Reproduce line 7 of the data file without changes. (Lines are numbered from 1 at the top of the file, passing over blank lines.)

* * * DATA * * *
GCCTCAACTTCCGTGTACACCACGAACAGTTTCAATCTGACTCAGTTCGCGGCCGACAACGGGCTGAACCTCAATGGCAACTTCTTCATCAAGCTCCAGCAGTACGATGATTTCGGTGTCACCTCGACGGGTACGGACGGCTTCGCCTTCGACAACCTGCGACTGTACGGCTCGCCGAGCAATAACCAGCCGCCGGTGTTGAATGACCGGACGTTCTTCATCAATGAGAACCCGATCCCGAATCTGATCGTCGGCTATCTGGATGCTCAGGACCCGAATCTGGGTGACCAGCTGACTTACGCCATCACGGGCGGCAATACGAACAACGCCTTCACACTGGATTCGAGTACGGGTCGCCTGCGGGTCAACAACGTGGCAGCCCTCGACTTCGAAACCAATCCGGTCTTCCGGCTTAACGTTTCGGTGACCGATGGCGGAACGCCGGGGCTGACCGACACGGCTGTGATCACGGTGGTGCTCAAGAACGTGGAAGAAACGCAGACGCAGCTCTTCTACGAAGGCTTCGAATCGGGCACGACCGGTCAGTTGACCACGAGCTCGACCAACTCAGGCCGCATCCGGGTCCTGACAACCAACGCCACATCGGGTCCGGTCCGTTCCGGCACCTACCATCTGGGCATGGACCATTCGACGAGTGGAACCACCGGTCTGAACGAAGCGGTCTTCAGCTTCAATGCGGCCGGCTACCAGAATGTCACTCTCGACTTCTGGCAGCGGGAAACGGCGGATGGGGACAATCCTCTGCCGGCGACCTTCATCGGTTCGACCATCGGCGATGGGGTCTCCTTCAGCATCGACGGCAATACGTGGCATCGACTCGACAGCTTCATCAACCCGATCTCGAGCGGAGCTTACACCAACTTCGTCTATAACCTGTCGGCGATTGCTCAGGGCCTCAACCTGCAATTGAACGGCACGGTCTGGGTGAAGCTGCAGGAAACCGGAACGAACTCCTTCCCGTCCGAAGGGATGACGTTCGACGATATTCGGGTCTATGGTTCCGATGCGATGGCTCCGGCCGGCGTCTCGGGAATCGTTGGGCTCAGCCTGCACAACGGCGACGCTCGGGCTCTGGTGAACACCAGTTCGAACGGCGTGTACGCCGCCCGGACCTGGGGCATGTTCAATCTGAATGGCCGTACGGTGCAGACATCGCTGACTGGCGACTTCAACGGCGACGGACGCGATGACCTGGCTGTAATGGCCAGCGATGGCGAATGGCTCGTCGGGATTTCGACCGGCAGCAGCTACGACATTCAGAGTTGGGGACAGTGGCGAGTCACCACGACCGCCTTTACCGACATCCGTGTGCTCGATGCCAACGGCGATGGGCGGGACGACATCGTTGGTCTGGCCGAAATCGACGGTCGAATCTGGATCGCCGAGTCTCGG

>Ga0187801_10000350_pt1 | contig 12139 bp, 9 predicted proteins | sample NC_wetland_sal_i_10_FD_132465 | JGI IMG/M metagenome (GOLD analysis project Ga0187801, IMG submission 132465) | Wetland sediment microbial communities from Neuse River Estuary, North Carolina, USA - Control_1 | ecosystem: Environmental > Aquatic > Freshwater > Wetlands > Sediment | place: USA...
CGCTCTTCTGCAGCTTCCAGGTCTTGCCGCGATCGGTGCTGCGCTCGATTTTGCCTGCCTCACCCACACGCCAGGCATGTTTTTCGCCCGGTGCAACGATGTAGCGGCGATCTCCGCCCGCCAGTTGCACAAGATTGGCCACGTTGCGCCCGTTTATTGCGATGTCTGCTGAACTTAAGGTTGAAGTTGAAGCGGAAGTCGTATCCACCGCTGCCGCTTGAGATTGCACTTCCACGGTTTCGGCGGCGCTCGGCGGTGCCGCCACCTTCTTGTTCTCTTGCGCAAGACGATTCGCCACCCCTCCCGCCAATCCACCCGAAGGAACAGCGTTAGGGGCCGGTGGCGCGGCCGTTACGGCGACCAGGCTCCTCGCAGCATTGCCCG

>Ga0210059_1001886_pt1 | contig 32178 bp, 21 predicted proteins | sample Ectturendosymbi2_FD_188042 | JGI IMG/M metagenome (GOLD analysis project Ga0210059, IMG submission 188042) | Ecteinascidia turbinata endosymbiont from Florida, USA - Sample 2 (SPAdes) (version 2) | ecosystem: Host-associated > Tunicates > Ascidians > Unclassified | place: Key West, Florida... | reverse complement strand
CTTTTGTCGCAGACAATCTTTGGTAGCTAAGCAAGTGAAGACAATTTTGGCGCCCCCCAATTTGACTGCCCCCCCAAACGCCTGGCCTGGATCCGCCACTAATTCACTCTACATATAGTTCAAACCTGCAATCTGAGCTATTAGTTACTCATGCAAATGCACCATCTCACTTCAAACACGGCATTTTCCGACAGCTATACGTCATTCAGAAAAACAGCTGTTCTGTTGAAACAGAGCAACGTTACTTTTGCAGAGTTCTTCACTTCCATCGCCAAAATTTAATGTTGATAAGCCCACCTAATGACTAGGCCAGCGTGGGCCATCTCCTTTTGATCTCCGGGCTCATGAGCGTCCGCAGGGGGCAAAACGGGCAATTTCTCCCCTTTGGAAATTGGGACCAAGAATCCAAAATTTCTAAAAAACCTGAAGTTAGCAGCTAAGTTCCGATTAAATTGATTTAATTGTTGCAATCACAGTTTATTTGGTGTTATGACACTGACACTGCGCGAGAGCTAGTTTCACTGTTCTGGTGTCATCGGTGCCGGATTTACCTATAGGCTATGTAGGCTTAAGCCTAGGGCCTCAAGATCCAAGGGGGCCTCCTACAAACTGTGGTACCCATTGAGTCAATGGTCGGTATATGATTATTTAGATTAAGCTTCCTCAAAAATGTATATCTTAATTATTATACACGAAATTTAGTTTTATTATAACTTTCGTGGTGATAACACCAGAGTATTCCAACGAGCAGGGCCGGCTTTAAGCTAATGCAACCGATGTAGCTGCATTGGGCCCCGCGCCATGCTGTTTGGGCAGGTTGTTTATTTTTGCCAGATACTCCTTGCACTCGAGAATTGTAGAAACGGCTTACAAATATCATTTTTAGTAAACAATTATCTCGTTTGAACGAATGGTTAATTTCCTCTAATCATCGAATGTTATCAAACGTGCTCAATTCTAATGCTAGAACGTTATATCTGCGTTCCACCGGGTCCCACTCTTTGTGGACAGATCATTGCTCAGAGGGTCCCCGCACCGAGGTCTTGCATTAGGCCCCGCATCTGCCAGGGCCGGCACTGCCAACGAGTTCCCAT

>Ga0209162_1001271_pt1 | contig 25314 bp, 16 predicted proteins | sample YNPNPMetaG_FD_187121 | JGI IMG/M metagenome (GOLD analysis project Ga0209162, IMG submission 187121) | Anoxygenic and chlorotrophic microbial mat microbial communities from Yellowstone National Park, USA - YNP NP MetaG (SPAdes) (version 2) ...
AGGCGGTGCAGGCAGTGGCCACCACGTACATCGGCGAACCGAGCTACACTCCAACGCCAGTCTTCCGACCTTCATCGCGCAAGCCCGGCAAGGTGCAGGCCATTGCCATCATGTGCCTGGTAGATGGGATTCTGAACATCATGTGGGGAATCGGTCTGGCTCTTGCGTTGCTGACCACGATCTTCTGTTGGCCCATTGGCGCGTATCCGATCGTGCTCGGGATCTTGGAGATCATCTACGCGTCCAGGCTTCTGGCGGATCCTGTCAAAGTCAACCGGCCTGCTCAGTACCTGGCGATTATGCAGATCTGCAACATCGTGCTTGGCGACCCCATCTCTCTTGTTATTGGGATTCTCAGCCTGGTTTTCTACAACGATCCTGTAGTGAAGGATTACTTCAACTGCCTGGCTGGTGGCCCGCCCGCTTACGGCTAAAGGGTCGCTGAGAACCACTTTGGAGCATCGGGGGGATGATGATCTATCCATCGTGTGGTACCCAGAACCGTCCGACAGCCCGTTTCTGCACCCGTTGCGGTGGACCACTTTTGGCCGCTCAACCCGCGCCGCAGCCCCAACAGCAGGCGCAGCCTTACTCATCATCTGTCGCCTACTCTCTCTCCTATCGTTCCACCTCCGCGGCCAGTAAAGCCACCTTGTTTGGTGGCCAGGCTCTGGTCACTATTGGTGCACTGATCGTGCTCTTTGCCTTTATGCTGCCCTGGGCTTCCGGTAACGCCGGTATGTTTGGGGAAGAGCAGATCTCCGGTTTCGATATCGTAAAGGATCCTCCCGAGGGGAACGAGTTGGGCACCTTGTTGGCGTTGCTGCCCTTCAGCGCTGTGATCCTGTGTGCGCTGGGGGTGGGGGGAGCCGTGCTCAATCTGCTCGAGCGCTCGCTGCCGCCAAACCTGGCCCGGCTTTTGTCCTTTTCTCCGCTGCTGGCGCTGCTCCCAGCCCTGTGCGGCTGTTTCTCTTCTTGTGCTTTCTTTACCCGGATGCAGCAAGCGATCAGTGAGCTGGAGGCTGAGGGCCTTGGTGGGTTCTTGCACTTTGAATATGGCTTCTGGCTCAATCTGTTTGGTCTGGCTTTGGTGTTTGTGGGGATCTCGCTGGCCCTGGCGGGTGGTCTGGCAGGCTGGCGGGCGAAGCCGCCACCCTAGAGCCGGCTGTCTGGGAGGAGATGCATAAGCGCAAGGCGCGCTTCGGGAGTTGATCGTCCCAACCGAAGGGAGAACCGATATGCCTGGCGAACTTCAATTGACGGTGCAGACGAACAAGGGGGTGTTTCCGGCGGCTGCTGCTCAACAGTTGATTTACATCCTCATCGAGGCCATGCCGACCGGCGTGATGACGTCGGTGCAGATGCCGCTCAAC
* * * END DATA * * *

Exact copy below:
AGGCGGTGCAGGCAGTGGCCACCACGTACATCGGCGAACCGAGCTACACTCCAACGCCAGTCTTCCGACCTTCATCGCGCAAGCCCGGCAAGGTGCAGGCCATTGCCATCATGTGCCTGGTAGATGGGATTCTGAACATCATGTGGGGAATCGGTCTGGCTCTTGCGTTGCTGACCACGATCTTCTGTTGGCCCATTGGCGCGTATCCGATCGTGCTCGGGATCTTGGAGATCATCTACGCGTCCAGGCTTCTGGCGGATCCTGTCAAAGTCAACCGGCCTGCTCAGTACCTGGCGATTATGCAGATCTGCAACATCGTGCTTGGCGACCCCATCTCTCTTGTTATTGGGATTCTCAGCCTGGTTTTCTACAACGATCCTGTAGTGAAGGATTACTTCAACTGCCTGGCTGGTGGCCCGCCCGCTTACGGCTAAAGGGTCGCTGAGAACCACTTTGGAGCATCGGGGGGATGATGATCTATCCATCGTGTGGTACCCAGAACCGTCCGACAGCCCGTTTCTGCACCCGTTGCGGTGGACCACTTTTGGCCGCTCAACCCGCGCCGCAGCCCCAACAGCAGGCGCAGCCTTACTCATCATCTGTCGCCTACTCTCTCTCCTATCGTTCCACCTCCGCGGCCAGTAAAGCCACCTTGTTTGGTGGCCAGGCTCTGGTCACTATTGGTGCACTGATCGTGCTCTTTGCCTTTATGCTGCCCTGGGCTTCCGGTAACGCCGGTATGTTTGGGGAAGAGCAGATCTCCGGTTTCGATATCGTAAAGGATCCTCCCGAGGGGAACGAGTTGGGCACCTTGTTGGCGTTGCTGCCCTTCAGCGCTGTGATCCTGTGTGCGCTGGGGGTGGGGGGAGCCGTGCTCAATCTGCTCGAGCGCTCGCTGCCGCCAAACCTGGCCCGGCTTTTGTCCTTTTCTCCGCTGCTGGCGCTGCTCCCAGCCCTGTGCGGCTGTTTCTCTTCTTGTGCTTTCTTTACCCGGATGCAGCAAGCGATCAGTGAGCTGGAGGCTGAGGGCCTTGGTGGGTTCTTGCACTTTGAATATGGCTTCTGGCTCAATCTGTTTGGTCTGGCTTTGGTGTTTGTGGGGATCTCGCTGGCCCTGGCGGGTGGTCTGGCAGGCTGGCGGGCGAAGCCGCCACCCTAGAGCCGGCTGTCTGGGAGGAGATGCATAAGCGCAAGGCGCGCTTCGGGAGTTGATCGTCCCAACCGAAGGGAGAACCGATATGCCTGGCGAACTTCAATTGACGGTGCAGACGAACAAGGGGGTGTTTCCGGCGGCTGCTGCTCAACAGTTGATTTACATCCTCATCGAGGCCATGCCGACCGGCGTGATGACGTCGGTGCAGATGCCGCTCAAC